Guy Mankowski is the author of How I Left the National Grid and Dead Rock Stars, two highly enjoyable fictions that use alternative pop music as their guiding light. His latest book, Albion’s Secret History, Snapshots of England’s Pop Rebels and Outsiders is a slightly new venture. A collection of popular, comparative essays looking for what could be defined as the soul of England through examples of its music and literature, Albion’s Secret History is an enjoyable skim through an enormous subject, though the book feels like a precursor to a more substantial follow up.
Nevertheless; Mankowski must be applauded for his guts. Where fiction does allow a certain amount of leeway in terms of employing facts and figures and points of view, a set of essays like this one, however concise and diverting, must marshal evidence in a clear and convincing manner and, at some point look to either confirm or reveal some new or enlighten. This is a hard task.
The book is well named: the ever-vague Albion trope serving for the mythical/mystical properties of the quest facing the author. Given the fact that he uses the word “Snapshots” in his title, it seems Mankowski is smart enough to realise that any “search” for just what makes English culture so Different, so Appealing, is a forlorn one. Regardless of whatever he uses to prop up his arguments, I was immediately reminded, when reading the chapters that employed Barrett, or Suede, for example, of Peter Ackoyd’s killer phrase concerning England; that the country can be seen as a “landscape and a dreamscape”. Making things even harder for himself, Mankowski bravely concentrates on the dreamscape and populates it with subjects that aren’t the normal ones. No Rolling Stones mooching around Avebury, rather Gazelle Twin commenting on quotidian spaces such as shopping centres. And the very idea of trying to nail what made English – let alone British – popular culture so powerful when circumventing the legal, technical, historical, economic and distributive, and political aspects of the postwar Anglo-American music industry, not to mention the established media built up with the resources of Empire, is like trying to understand what is really going through the head of the poet who wrote The Battle of Maldon.
A number of chapters do often have the quality of a snapshot, with all its attendant properties; blurred ideas, over exposed elements, or a focus on matters that seem incidental. Sometimes Mankowski is on the cusp of forcing through a terrific idea but falls back too quickly on an easily digested precis, a snapshot in other words. The chapter dealing with Richmal Crompton’s William Brown is one instance, where the idea of a Home Counties idyll is maybe shown at the expense of the hidden depth in Crompton’s work (some of the early stories such as ‘William’s Burglar’ from 1922’s More William are far more revealing about interwar British class consciousness than you would expect).
The comparative nature of the book, too, brings to mind the act of looking at old portrait photos when one of the people photographed is unrecognisable or erased. This works with the chapters that could be seen as “spectral” in nature, such as the one on PJ Harvey, Tricky, Massive Attack and Stormzy. But it falls down when the subject is ripe for a longer look; the case with the chapter dealing with Luke Haines and the Long Blondes. Mankowski has identified a very interesting subject only to stylishly skate around a number of “Sheff” or Britpop tropes – and, sadly, employ a flippant Owen Hatherley quote on the Blondes to boot. In this reviewer’s experience, though big fans, The Long Blondes were in no way a “Pulp Mark II”, rather a very interesting and complex band with marked forward-thinking, Europhile tendencies and a worldview that marked them out from many of their contemporaries. But then, my grumbling reveals the real conundrum of this book. Do we readers allow Mankowski his muse? Or does the very nature of trying to nail the secret and rebel histories of English culture demand a book from each of us?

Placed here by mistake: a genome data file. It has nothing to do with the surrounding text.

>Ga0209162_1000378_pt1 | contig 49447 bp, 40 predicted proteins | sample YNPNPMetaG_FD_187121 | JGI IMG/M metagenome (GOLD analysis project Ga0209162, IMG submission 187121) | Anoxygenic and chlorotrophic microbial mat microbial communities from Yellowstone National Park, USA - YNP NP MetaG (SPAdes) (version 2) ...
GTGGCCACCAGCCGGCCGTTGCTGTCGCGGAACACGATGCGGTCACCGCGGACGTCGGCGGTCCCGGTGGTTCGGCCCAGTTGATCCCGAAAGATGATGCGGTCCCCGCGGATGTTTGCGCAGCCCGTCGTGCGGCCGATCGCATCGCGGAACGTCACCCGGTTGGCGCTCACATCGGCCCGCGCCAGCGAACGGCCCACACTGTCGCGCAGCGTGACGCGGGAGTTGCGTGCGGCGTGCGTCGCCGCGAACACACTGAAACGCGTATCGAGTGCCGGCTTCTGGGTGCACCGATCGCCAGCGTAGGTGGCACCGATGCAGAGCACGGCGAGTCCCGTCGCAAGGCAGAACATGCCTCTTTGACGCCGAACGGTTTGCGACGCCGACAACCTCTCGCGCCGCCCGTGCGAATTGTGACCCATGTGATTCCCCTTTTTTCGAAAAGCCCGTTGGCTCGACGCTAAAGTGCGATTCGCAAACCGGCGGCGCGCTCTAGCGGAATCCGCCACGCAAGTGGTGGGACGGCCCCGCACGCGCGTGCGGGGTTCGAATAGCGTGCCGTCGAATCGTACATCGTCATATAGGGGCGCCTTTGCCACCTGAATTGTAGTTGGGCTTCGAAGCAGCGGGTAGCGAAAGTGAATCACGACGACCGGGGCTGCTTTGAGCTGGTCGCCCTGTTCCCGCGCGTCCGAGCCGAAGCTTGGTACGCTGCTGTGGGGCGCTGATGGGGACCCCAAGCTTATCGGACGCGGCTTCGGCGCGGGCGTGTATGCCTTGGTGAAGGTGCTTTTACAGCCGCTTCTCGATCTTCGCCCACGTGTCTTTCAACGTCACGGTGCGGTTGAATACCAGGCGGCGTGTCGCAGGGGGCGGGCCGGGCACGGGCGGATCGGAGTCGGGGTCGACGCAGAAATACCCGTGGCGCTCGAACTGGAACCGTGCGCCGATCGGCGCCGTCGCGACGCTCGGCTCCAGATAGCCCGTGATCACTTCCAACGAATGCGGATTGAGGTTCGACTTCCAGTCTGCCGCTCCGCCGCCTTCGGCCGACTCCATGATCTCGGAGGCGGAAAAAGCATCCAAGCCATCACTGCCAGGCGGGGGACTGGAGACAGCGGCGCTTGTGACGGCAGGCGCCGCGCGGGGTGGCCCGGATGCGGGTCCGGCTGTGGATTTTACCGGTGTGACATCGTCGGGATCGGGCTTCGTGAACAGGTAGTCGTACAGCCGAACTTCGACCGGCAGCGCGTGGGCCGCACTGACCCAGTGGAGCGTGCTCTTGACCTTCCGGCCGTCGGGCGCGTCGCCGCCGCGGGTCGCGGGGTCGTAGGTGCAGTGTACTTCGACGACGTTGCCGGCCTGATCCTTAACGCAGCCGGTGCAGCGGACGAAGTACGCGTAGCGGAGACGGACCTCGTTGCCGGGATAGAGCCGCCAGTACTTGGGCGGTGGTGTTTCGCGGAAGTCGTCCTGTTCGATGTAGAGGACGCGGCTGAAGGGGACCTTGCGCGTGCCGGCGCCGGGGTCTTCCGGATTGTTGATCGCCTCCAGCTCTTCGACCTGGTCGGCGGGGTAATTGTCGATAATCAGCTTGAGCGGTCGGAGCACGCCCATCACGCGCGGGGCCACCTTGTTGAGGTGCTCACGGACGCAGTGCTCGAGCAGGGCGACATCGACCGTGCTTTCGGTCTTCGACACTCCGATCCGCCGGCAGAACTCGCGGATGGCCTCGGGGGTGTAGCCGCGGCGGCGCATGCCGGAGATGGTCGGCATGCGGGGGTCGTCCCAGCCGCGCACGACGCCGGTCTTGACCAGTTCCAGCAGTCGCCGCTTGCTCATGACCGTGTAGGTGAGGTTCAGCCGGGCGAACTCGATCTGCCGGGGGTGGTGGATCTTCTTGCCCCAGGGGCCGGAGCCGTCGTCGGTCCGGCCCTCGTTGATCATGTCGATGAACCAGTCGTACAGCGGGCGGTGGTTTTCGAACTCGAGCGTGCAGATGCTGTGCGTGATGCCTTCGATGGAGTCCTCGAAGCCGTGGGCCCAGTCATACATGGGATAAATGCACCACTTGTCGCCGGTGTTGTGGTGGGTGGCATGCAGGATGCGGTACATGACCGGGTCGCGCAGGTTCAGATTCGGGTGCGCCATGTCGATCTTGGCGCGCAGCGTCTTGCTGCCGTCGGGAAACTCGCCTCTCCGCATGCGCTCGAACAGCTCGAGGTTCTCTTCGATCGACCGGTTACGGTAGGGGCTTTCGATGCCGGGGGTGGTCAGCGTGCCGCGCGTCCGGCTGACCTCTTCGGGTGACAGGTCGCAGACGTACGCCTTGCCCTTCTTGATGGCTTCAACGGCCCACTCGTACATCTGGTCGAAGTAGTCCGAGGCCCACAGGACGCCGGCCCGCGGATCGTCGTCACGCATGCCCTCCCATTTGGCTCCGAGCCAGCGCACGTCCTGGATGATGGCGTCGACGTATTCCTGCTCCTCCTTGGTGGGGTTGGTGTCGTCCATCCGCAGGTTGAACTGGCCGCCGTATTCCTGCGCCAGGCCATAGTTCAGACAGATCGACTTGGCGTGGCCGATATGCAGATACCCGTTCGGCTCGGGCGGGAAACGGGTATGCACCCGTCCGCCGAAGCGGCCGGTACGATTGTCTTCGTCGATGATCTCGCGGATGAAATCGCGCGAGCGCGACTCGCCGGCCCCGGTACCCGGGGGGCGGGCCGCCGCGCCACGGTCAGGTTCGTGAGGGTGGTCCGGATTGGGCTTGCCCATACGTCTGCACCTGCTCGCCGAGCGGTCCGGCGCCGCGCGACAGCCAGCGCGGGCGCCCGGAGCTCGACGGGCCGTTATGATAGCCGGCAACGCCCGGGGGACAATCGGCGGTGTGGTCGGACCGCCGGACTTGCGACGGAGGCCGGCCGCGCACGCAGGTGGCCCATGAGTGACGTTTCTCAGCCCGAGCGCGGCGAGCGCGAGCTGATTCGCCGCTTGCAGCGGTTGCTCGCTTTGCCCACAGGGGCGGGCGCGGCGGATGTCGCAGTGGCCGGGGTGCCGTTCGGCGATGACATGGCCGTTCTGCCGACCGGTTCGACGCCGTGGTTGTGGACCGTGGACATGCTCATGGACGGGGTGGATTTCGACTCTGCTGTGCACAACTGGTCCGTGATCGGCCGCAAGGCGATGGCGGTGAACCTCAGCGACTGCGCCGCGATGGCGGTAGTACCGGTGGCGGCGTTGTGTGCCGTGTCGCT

Even so, and despite the earnest words in the foreword and conclusion, Albion…. is a fun read. Armed with the knowledge that this is one take amongst many on “England”, the reader can relax, aware this is a doomed mission from the outset and look to see what insights and forgotten treasures Mankowski’s mudlarking has thrown up. The terrific chapter on Peter Cook and Evelyn Waugh when talking of class privilege is kept on-point. The idea of The Fall, Gary Numan and Joy Division’s music existing in a number of liminal, “psychic” spaces is not really new, but done very well here and a nice counterpoint to Mark Fisher’s writings on the subject. And the enjoyable tall tales linking Syd Barrett and Nick Drake, Rupert Brooke and Isaac Newton are the stuff of a long-lost Robyn Hitchcock b-side. (Though sadly, inevitably, drugs yet again cloud this story, even though Barrett’s life was by no means a “tragic” one after his musical career, in fact it could be seen as quietly heroic.)
A warning to the curious, then. Those thinking that – just like clicking on those adverts for combatting hair loss or finding a perfect diet – something will be revealed outside of yet more promises, or just an enjoyable chance to retire to Mankowski’s record and book collection, will be disappointed. The conclusion, documenting the hopes, trials and tribulations of the British Labour party’s “Corbyn era” also feels shoehorned on, and would maybe be better presented as an opening credo for the book. Is this a secret history as the title suggests? I would argue not. Rather this book is Mankowski’s story, revealing his disappointments, hopes and generation’s take on what England is. And we all have our own take on that.
(Albion is published by Zero Books.)